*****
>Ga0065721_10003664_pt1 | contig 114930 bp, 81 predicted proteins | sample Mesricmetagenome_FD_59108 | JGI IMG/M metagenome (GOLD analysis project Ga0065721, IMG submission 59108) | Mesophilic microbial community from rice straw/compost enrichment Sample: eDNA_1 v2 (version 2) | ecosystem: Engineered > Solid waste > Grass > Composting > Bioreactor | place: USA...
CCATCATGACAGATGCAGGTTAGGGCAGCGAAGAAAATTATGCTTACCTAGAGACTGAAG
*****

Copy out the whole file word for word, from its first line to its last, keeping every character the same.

>Ga0065721_10003664_pt1 | contig 114930 bp, 81 predicted proteins | sample Mesricmetagenome_FD_59108 | JGI IMG/M metagenome (GOLD analysis project Ga0065721, IMG submission 59108) | Mesophilic microbial community from rice straw/compost enrichment Sample: eDNA_1 v2 (version 2) | ecosystem: Engineered > Solid waste > Grass > Composting > Bioreactor | place: USA...
CCATCATGACAGATGCAGGTTAGGGCAGCGAAGAAAATTATGCTTACCTAGAGACTGAAG